Thursday, October 16, 2008
I think I've found my hero, Sheila Bair, the FDIC Chairwoman. In an interview with the Wall Street Journal she said:
"Why there's been such a political focus on making sure we're not unduly helping borrowers but then we're providing all this massive assistance at the institutional level, I don't understand it," she said. "It's been a frustration for me."
The fatal flaw in the plan's being pushed by the Treasury and the Federal Reserve is that none of the plans address the underlying issue - housing prices and foreclosures.
This is not to say the government isn't doing a lot, they are - which is different (despite what is being misreported) than during the Great Depression. The government became hands off and protectionist during the Depression and held onto the Gold Standard for too long. Things didn't start improving until the government stepped into help - its not that things wouldn't have naturally improved, they would have, but it could have taken even longer.
This time the government (and world governments) have taken measures to help prevent what happened in during the Great Depression, so far they have been unsuccessful, but I suspect that many of the measures are simply a matter of time.
Of course the one thing nobody has addressed directly is housing and foreclosures. Congress did pass a $300 billion "Hope for Homeowners" package earlier this year, but that was a smokescreen to make you THINK they were doing something about the little guy when in reality they were passing legislation to bail themselves out of the Fannie and Freddie mess (the bill was modified to allow for the conservatorship of the two mortgage giants). The Hope for Homeowners program is in a word...non-existent. The program was meant to encourage lenders to lower the loan amount to 90% of the current home value and then refinance the loan off the books into the FHA - because it required such a massive write down, there has been very few if any takers for this program. In fact, it is nearly impossible to get a lender to even talk about the program, IF they even know about it. Heck, I called Freddie Mac the other day and an employee of 20 years didn't know he was now a government employee!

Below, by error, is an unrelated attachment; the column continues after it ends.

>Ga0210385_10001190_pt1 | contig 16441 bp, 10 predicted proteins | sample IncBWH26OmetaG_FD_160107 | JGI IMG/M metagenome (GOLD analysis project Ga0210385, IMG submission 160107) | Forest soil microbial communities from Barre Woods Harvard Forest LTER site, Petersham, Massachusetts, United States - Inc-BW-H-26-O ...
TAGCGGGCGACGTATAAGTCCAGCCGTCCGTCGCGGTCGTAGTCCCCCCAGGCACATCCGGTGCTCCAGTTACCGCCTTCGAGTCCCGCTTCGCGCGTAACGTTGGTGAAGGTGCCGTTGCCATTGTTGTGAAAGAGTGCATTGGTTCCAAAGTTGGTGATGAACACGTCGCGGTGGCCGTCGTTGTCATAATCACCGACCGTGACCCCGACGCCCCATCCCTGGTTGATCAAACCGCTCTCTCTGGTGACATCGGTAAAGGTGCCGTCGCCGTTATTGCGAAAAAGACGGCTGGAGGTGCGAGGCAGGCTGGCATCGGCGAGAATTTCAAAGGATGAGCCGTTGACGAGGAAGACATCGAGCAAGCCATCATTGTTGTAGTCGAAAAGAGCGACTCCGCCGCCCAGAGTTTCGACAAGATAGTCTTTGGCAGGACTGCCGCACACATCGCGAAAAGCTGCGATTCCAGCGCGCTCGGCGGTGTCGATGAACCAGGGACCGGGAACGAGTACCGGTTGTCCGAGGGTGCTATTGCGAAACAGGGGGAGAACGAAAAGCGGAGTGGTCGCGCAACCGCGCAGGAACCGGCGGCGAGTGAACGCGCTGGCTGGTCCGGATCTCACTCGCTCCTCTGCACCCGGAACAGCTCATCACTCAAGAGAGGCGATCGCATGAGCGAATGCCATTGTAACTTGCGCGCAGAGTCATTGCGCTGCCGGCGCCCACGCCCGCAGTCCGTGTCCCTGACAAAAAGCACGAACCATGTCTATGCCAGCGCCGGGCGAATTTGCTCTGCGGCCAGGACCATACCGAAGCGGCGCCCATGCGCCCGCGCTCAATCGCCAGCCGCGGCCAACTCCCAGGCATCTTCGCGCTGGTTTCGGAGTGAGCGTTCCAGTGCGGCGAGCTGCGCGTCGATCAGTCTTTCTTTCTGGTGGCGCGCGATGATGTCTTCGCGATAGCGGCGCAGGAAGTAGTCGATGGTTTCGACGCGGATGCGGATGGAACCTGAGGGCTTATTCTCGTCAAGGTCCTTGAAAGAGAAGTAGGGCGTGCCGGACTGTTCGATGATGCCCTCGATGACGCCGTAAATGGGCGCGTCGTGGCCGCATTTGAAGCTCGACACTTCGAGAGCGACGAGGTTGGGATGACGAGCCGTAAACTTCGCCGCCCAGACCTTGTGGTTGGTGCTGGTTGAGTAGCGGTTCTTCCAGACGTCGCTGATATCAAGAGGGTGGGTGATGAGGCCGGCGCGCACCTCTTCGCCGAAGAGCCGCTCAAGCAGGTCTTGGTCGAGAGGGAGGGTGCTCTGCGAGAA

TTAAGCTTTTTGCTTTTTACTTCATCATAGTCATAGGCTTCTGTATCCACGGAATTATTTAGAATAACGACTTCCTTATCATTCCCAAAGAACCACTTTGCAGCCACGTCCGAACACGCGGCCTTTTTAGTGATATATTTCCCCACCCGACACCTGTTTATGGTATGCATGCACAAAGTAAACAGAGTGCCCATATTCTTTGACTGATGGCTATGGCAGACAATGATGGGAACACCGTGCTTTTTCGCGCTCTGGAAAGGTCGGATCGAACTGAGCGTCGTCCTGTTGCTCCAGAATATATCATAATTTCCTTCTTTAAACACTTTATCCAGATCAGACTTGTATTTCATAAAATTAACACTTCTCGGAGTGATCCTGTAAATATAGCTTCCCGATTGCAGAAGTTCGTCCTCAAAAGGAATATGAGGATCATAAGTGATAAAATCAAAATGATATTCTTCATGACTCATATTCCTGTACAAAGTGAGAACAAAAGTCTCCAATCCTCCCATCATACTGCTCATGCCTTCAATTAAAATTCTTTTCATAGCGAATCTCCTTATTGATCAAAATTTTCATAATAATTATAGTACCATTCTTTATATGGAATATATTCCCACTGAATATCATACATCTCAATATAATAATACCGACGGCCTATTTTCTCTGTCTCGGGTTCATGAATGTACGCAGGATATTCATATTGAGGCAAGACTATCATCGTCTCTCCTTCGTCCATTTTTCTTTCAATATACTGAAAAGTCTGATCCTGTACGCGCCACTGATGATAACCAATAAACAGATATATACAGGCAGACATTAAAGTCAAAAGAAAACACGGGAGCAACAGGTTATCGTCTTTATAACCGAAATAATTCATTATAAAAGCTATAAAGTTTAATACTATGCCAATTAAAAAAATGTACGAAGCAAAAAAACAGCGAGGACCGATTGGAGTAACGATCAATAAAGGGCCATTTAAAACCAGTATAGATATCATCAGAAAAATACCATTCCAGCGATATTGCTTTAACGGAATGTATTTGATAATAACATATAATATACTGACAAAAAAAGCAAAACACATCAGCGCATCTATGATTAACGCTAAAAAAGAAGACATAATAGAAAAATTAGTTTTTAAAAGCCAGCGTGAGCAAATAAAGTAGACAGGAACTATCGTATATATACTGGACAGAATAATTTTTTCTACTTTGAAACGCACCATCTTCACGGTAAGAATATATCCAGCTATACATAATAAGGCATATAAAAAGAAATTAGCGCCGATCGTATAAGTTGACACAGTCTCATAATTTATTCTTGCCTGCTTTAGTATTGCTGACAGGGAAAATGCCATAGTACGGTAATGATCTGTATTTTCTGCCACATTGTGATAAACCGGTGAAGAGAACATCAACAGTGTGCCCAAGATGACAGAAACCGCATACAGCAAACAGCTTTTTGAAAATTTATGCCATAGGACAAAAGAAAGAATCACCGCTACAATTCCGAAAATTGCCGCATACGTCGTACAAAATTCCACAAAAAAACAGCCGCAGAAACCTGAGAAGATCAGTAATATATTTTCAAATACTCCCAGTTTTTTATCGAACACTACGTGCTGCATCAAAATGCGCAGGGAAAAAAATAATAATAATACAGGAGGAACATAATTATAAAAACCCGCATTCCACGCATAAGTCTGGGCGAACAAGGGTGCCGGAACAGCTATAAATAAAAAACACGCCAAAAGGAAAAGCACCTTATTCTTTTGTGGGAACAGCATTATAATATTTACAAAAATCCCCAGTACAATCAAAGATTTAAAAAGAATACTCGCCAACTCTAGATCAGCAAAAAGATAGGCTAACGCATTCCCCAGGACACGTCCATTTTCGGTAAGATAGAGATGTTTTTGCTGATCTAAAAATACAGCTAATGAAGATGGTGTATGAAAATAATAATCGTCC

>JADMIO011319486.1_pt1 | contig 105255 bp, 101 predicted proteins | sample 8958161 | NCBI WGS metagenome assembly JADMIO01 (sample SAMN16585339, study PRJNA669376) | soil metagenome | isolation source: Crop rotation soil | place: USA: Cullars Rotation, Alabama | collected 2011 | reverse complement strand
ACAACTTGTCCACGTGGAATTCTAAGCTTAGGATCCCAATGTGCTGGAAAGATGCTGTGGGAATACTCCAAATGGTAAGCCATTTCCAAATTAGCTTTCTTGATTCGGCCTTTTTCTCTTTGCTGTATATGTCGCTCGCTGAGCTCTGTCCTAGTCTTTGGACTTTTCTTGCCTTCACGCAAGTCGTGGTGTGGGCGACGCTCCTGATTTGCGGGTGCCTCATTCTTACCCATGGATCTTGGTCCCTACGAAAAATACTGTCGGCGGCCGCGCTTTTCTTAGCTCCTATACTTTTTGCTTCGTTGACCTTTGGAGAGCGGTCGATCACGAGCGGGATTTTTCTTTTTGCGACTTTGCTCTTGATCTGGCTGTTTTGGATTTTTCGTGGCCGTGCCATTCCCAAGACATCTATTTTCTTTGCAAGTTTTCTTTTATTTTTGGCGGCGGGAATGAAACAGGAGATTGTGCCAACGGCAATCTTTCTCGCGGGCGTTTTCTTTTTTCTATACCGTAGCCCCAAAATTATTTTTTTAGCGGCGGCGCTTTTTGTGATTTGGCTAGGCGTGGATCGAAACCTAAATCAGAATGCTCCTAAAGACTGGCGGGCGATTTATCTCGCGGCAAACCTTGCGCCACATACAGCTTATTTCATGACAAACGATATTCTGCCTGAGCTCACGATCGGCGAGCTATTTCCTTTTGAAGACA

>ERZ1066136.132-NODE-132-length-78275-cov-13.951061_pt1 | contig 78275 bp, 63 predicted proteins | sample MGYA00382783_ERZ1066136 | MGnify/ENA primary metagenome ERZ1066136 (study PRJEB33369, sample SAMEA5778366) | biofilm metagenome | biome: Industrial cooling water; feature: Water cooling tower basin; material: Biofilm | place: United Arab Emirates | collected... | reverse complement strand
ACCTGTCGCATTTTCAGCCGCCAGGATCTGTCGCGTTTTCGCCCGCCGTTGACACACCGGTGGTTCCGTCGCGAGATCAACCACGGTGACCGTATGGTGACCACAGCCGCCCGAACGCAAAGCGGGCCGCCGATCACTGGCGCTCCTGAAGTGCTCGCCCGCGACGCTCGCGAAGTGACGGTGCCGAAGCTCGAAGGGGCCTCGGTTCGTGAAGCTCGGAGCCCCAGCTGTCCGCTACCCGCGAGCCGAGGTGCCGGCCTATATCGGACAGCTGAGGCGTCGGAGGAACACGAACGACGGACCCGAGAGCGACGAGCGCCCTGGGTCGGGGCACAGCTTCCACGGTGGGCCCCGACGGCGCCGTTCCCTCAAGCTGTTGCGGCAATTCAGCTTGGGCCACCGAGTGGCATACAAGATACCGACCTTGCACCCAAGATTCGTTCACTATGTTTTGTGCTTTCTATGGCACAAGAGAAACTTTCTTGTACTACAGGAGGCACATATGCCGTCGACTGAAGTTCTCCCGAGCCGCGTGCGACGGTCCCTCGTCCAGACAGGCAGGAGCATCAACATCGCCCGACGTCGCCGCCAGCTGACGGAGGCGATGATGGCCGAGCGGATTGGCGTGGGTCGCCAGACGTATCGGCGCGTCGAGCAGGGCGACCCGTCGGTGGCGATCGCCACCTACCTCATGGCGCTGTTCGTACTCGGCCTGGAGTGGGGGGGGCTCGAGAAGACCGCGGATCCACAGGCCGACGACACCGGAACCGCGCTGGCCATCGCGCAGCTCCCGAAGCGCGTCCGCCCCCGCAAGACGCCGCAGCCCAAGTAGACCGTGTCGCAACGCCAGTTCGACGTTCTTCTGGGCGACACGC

John McCain has actually taken a very good stab at this underlying problem, yet has gotten zero credit for it....most likely because his proposal is a complete giveaway. He proposes to refinance underwater homeowners out of their loans - basically buying the loans at full price from the institution who owns the loan. The problem with this proposal is it is TOO MUCH government money being spent. You may think me crazy to say that considering the $700 billion "rescue" package that congress passed (at a treasonous cost of $150 billion in extras), however there is a high probability that the entire $700 billion will come back plus more, so in reality it isn't really a giveaway, its an investment that should (that's a big should) bring more into the treasury than is expended.
Its easier to propose a $700 billion dollar program that will make the Treasury (and thus the American people) money than it is to propose a $300 billion program that is a direct giveaway to banks and taxpayers. Readjusting the mortgages by reducing principal is a good idea and will help to stem the current crisis and get housing back to stability, but it shouldn't be done as a complete giveaway.
For those of you who are wondering just why the heck I would propose rewarding those who got themselves in over their head you must remember that you are being affected by this crisis precisely because of these people's situation and THEY now hold the power over all of us. What do I mean? Let me give you a personal example, myself:
Four years ago my wife and I decided that it was just too expensive to buy the home we wanted in Orange County. We wanted to have more children and I wanted her to stop working (for at least a few years), the problem was that I felt the housing market was overpriced, in fact, I was featured in a June 14, 2004 Bloomberg article by John Wasik titled "Is U.S. Housing Boom Coming To An End?". The opening to the article is as follows:
"Is the long, ascending march in U.S. home prices reaching a summit?
Scott Dauenhauer, a fee-only financial planner in Laguna Hills, California, for one, isn't sanguine about home prices in Southern California, where double-digit increases are common.
Having sold his 1,000-square-foot, two-bedroom home six months ago for $350,000 -- he paid $170,000 in 2000 -- Dauenhauer says he's not really timing the market, yet found home prices in his area ``ridiculous.'' He's looking for a three-bedroom home with a yard for his wife and three-year-old son in Orange County. For now, he's renting while prices continue to soar.
As rising mortgage rates chasten the housing boom, it's time to consider whether you should buy new property or borrow against your home based on the presumption that home prices will ascend endlessly.